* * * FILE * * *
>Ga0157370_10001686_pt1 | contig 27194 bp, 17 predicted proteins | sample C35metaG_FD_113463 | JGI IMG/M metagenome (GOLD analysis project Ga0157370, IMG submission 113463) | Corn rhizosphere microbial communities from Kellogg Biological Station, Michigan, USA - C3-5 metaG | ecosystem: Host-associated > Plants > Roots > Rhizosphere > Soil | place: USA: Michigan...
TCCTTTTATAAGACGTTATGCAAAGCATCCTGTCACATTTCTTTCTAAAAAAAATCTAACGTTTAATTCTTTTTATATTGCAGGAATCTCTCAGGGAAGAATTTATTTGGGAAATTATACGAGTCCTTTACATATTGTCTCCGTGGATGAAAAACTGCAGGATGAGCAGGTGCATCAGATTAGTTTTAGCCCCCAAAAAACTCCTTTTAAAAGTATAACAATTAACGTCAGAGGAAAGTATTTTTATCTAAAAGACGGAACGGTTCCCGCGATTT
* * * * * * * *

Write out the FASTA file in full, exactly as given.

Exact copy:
>Ga0157370_10001686_pt1 | contig 27194 bp, 17 predicted proteins | sample C35metaG_FD_113463 | JGI IMG/M metagenome (GOLD analysis project Ga0157370, IMG submission 113463) | Corn rhizosphere microbial communities from Kellogg Biological Station, Michigan, USA - C3-5 metaG | ecosystem: Host-associated > Plants > Roots > Rhizosphere > Soil | place: USA: Michigan...
TCCTTTTATAAGACGTTATGCAAAGCATCCTGTCACATTTCTTTCTAAAAAAAATCTAACGTTTAATTCTTTTTATATTGCAGGAATCTCTCAGGGAAGAATTTATTTGGGAAATTATACGAGTCCTTTACATATTGTCTCCGTGGATGAAAAACTGCAGGATGAGCAGGTGCATCAGATTAGTTTTAGCCCCCAAAAAACTCCTTTTAAAAGTATAACAATTAACGTCAGAGGAAAGTATTTTTATCTAAAAGACGGAACGGTTCCCGCGATTT